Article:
My review of The Errant Flock by Jana Petken

Jana Petken’s The Errant Flock is set in Sagrat, Valencia, in the late fifteenth century. After his wife has lost three babies, Luis, Duke of Sagrat, is desperate for a son to succeed him. What is a man to do? The duke’s remedy is to force young David Sanz, one of his militiamen, to steal a newborn from among the townsfolk. Since secrecy is vital, David is also ordered to kill the parents and any other family members in the house. If he does not carry out this dreadful mission, the duke will destroy his own family.

This repugnant crime is the basis of the plot. Add the Inquisition, a corrupt town official, a band of murdering marauders, family members and a friend who cannot understand the change in David. Spice it up with a little love interest in the form of a Jewish girl, and what you have is a delicious soup of treachery, betrayal, guilt, and suspense that will make you want to keep on reading long after bedtime.

Alternating points of view help carry the story along at a fast but not hurried pace. On the whole, the characters are believable. It’s impossible not to sympathise with David for the terrible dilemma he finds himself in. I would, however, have liked to have seen just a dash of goodness in the duke. He is a little too evil.

When you come to the end of the book, you will be happy to know there are other Jana Petken titles available. (I’m looking forward to reading more.) The Errant Flock is the first book in The Flock Trilogy. I highly recommend it.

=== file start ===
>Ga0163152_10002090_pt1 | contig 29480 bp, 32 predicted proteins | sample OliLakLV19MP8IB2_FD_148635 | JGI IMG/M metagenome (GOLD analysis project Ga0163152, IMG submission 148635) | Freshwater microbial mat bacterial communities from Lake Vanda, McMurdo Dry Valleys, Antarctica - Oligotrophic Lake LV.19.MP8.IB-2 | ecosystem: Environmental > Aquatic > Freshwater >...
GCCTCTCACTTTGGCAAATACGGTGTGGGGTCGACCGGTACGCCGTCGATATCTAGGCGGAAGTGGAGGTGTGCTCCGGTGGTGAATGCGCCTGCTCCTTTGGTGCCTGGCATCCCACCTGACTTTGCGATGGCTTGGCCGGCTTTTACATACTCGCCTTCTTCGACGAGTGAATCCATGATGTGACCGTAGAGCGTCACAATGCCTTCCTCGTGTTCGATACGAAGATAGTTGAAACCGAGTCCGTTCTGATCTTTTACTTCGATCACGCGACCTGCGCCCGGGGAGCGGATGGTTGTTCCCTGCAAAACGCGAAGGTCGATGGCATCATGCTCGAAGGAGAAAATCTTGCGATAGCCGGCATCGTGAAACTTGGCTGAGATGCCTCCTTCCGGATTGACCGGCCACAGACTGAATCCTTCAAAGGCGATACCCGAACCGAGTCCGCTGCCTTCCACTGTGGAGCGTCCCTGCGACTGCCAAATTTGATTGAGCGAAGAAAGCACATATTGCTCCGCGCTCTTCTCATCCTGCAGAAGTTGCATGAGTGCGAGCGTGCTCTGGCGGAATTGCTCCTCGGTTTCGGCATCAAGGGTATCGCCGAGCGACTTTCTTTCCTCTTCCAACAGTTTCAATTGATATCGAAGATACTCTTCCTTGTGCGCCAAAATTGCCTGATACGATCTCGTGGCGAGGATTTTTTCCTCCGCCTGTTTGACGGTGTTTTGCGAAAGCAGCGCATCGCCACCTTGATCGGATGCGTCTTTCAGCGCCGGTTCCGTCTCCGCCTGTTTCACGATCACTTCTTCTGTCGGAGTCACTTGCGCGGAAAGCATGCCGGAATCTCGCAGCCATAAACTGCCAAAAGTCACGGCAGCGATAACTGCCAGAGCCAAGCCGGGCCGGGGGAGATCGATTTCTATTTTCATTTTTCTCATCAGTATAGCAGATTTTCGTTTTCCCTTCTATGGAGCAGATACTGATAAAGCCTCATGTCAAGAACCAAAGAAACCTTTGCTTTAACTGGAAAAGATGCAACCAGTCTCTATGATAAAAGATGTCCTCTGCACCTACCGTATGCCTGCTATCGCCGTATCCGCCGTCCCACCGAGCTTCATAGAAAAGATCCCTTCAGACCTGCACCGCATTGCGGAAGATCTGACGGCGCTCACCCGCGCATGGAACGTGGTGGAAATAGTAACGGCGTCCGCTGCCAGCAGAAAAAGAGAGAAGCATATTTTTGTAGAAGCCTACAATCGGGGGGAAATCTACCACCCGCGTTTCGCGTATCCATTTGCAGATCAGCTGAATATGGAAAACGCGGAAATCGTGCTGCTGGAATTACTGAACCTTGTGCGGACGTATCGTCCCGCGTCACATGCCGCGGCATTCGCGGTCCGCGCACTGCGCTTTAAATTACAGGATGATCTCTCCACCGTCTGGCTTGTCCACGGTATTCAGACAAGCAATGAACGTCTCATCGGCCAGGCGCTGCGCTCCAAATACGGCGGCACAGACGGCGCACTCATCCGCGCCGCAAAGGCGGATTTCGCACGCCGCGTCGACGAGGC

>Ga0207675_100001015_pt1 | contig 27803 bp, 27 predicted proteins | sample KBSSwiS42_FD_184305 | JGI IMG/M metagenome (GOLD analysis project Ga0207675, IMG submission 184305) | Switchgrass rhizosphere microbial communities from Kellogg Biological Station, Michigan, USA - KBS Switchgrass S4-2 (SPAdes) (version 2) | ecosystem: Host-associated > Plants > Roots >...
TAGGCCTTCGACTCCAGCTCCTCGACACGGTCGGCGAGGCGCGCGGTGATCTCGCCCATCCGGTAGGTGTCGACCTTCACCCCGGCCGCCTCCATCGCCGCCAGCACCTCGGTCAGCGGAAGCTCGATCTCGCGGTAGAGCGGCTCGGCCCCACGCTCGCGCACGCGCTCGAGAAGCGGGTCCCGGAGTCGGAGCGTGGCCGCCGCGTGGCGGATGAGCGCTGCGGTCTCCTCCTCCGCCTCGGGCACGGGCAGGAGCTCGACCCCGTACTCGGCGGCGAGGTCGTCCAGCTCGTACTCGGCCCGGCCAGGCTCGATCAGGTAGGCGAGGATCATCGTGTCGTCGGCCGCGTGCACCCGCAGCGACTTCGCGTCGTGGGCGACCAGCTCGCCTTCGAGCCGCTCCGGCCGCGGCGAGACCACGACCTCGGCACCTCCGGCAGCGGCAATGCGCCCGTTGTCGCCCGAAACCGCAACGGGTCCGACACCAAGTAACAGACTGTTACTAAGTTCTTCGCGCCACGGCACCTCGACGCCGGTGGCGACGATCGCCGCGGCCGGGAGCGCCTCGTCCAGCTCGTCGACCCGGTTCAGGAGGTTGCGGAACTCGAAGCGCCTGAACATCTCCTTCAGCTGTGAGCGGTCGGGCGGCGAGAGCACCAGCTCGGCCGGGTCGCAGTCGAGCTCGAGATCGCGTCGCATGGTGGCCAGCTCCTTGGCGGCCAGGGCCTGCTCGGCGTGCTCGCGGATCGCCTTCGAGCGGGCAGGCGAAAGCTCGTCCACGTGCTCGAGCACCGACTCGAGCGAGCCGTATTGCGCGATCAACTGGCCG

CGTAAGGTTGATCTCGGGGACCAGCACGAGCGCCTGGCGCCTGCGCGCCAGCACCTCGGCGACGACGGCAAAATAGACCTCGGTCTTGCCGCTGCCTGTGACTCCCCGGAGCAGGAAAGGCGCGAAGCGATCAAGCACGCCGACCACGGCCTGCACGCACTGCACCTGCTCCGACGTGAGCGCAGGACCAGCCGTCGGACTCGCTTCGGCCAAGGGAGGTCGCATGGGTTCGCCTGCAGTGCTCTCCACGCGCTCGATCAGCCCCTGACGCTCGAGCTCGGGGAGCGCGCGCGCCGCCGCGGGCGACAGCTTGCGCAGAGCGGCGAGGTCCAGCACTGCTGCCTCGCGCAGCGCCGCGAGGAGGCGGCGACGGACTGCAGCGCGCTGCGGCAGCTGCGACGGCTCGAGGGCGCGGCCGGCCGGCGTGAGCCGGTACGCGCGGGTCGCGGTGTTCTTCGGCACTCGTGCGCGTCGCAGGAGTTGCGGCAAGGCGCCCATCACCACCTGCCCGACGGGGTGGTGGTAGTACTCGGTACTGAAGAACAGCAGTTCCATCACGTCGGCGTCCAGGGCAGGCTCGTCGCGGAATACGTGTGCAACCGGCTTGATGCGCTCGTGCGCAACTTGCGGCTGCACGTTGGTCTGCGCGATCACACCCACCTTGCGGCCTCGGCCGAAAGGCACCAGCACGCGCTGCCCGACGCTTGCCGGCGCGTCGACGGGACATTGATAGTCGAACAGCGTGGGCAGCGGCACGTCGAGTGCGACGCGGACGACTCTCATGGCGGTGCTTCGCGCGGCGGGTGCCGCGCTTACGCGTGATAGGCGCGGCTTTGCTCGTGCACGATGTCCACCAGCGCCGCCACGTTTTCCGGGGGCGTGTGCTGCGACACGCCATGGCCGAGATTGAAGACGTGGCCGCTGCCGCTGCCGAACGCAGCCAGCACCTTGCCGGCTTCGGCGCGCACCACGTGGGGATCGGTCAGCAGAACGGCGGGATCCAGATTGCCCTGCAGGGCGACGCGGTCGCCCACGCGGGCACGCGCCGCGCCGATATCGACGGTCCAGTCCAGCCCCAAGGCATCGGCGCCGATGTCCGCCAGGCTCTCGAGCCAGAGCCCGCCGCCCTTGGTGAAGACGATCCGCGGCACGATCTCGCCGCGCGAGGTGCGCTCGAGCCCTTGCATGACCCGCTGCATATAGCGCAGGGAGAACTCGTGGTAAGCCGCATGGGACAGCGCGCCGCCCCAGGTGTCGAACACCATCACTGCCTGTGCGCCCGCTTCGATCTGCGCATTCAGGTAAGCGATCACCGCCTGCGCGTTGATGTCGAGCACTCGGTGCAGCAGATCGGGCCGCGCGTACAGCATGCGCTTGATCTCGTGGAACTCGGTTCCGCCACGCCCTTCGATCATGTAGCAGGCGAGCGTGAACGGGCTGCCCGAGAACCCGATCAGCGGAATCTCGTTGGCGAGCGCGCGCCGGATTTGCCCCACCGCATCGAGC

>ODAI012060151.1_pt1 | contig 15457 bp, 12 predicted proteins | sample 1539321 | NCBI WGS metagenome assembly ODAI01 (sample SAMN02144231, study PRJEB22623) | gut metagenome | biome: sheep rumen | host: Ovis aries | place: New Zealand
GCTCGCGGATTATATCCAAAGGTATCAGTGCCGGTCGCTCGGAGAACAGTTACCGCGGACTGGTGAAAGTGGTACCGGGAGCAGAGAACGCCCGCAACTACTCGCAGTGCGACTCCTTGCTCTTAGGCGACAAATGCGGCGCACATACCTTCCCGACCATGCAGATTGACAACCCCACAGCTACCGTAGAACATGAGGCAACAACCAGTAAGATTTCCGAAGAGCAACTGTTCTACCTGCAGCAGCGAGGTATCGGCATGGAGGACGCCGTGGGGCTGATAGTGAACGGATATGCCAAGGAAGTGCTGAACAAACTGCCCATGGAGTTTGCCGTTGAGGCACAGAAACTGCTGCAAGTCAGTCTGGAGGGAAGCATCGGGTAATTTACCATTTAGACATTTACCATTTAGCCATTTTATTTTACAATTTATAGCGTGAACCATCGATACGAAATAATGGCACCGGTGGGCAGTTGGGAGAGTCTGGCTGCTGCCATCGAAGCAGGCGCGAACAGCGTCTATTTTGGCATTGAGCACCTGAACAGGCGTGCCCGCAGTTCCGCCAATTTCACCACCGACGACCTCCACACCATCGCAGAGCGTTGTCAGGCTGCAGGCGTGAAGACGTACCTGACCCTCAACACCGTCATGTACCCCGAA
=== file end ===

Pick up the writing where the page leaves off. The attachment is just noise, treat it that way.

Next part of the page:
Making a living as a writer: how social media can be a long-term investment for your career

Opportunities you never thought of.

Nail Your Novel

Last weekend I was speaking at the PowWow Festival of Writing in Moseley, Birmingham, and they were interested to hear how a writer of 2017 makes a living.

The first thing to say is that not many writers make a living from their books these days – whether they publish themselves or have book deals.

This is often a surprise to aspiring authors – and not a tad disappointing. It’s not that they expect to be earning like the headline grabbers, but they usually hope their book earnings will become a reliable replacement for other income. It usually doesn’t.

Of course, you’re far more likely to make quantities of £££ if you write prolifically in a popular genre – if that’s you, you might find this post by cosy mystery writer Elizabeth S Craig has useful strategies. You might also have made a serious study of hardass marketing techniques…

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